Tell California Assembly Not To Ignore The First Amendment As It Tries To Ban Fake News

from the simply-unconstitutional dept

Just last week, we wrote about a fairly insane bill up for consideration in the California Assembly. AB-1104 would effectively make it illegal to post or share any "false or deceptive statement designed to influence" an election. As we noted at the time, this is about as unconstitutional as you could possibly imagine. Again, here's the text, as put forth by Assemblymember Ed Chau:

It is unlawful for a person to knowingly and willingly make, publish or circulate on an Internet Web site, or cause to be made, published, or circulated in any writing posted on an Internet Web site, a false or deceptive statement designed to influence the vote on either of the following:

(a) Any issue submitted to voters at an election.
(b) Any candidate for election to public office.

Yes, merely posting or sharing something that turns out to be wrong or "deceptive" related to anyone or any issue related to an election could violate the law. That's... not how the First Amendment works. And this would be an absolute free speech nightmare.

Chau, somewhat astoundingly, actually is a lawyer who ran his own law practice. I'm now curious if the Southwestern University School of Law doesn't teach its students about the basics of the First Amendment.

Rather than everyone laughing and this bill dying as soon as it was introduced, the California Assembly's Committee on Privacy and Consumer Affairs (which Chau chairs) is set to consider this bill today.

In case you don't understand just how bad this is, here's EFF's description:

American political speech dating back as far as the John Adams-Thomas Jefferson rivalry has involved unfair smears, half and stretched truths, and even outright lies. During the 2016 campaign alone, PolitiFact ranked 202 statements made by President Donald Trump as mostly false or false statements and 63 “Pants on Fire” statements. Hillary Cllinton made 69 statements ranked mostly false or false and seven as “Pants on Fire.”

This bill will fuel a chaotic free-for-all of mudslinging with candidates and others being accused of crimes at the slightest hint of hyberbole, exaggeration, poetic license, or common error. While those accusations may not ultimately hold up, politically motivated prosecutions—or the threat of such—may harm democracy more than if the issue had just been left alone. Furthermore, A.B. 1104 makes no exception for satire and parody, leaving The Onion and Saturday Night Live open to accusations of illegal content. Nor does it exempt news organizations who quote deceptive statements made by politicians in their online reporting—even if their reporting is meant to debunk those claims. And what of everyday citizens who are duped by misleading materials: if 1,000 Californians retweet an incorrect statement by a presidential candidate, have they all broken the law? 

At a time when political leaders are promoting “alternative facts” and branding unflattering reporting as “fake news,” we don’t think it’s a good idea to give the government more power to punish speech.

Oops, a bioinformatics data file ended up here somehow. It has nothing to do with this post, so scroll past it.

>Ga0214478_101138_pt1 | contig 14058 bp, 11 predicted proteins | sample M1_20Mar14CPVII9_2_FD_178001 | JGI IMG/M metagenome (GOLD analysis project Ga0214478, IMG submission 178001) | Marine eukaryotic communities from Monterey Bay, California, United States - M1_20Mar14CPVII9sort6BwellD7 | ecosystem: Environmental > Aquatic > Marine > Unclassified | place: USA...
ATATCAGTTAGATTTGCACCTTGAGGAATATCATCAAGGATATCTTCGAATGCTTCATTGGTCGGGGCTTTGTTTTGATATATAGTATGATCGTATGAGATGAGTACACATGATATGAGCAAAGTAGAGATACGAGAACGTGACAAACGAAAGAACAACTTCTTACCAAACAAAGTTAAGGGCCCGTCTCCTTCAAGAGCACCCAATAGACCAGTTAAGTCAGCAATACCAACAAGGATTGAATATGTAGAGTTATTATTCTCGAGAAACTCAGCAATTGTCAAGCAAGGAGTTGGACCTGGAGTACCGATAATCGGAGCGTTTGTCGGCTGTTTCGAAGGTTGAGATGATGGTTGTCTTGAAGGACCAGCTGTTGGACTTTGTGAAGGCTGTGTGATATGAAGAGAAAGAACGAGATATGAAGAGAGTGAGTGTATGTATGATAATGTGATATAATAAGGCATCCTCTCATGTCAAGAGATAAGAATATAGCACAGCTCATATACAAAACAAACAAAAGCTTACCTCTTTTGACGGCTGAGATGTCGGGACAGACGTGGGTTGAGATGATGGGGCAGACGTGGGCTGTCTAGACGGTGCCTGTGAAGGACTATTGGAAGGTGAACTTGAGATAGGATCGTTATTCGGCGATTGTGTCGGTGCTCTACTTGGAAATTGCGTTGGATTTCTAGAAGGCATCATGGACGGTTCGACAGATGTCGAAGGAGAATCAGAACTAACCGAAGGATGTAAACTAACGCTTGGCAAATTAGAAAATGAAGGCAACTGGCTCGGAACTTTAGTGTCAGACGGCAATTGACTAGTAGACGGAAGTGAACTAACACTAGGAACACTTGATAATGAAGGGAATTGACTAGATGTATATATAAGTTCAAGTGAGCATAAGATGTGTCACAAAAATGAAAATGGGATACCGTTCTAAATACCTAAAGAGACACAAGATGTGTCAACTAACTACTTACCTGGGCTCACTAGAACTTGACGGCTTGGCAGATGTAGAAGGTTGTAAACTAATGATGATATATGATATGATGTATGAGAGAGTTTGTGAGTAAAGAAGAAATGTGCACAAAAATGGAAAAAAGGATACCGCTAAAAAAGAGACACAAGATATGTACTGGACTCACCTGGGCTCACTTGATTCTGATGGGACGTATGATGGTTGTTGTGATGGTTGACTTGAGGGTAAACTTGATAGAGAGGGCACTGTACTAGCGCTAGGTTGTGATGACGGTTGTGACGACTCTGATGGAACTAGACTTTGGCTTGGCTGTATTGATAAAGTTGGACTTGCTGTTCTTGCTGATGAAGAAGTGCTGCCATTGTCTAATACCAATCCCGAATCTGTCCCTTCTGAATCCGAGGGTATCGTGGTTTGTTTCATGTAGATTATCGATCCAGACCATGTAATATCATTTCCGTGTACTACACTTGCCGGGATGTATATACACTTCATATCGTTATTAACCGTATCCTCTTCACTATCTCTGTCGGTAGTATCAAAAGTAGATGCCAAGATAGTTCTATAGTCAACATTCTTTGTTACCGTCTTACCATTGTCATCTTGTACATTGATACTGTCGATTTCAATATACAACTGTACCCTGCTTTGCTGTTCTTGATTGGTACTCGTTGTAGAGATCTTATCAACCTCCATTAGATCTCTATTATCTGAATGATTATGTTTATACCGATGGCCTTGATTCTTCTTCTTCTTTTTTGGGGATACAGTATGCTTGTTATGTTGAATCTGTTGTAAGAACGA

Because the California Assembly is considering this bill today, EFF has also set up an action center making it easy to tweet at California Assemblymembers, to let them know just how bad this censorship law would be. Please check it out, especially if you live in California.


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  • identicon
    Anonymous Coward, 28 Mar 2017 @ 8:30am

    why not?

    "That's... not how the First Amendment works."

    People think that is exactly how the Second Works.

    When you are okay with twisting any amendment, you are okay with twisting EVERY amendment.

    reply to this | link to this | view in chronology ]

    • identicon
      Anonymous Coward, 28 Mar 2017 @ 8:36am

      Re: why not?

      Second, and the Fourth, and the Fifth, and the...

      reply to this | link to this | view in chronology ]

    • identicon
      Thad, 28 Mar 2017 @ 9:48am

      Re: why not?

      People think that is exactly how the Second Works.

      I'd ask exactly how "merely posting or sharing something that turns out to be wrong or "deceptive" related to anyone or any issue related to an election" has anything at all to do with the Second Amendment, but...it really, really doesn't, you're just trying to derail the thread.

      reply to this | link to this | view in chronology ]

      • identicon
        Anonymous Coward, 28 Mar 2017 @ 12:30pm

        Re: Re: why not?

        Nice try, but it's not the "merely posting or sharing something that turns out to be wrong or "deceptive" related to anyone or any issue related to an election" part, but the "The constitution only applies to what we feel like" attitude that the commenter was pointing out.

        reply to this | link to this | view in chronology ]

  • icon
    JonC (profile), 28 Mar 2017 @ 8:31am

    Does this law contain an exception for statements made during election campaigns? If not, I don't see how a single law maker could possibly support it.

    reply to this | link to this | view in chronology ]

    • icon
      That One Guy (profile), 28 Mar 2017 @ 8:44am

      Re:

      An official exception? Almost certainly not. However, given the silk-glove treatment politicians tend to receive for pretty much anything they do I think the supporters of the law are fairly safe to assume that it won't apply to them and theirs no matter what they say.

      A regular citizen spreading 'fake news' is a criminal, deliberately harming democracy by trying to poison the well of public discourse with false statements.

      A politician on the other hand merely misspoke, or didn't actually mean what they said and was mistaken, and hey, how unfair would it be to go after someone for a mistake, something everyone does?

      reply to this | link to this | view in chronology ]

  • icon
    fjeske67 (profile), 28 Mar 2017 @ 8:32am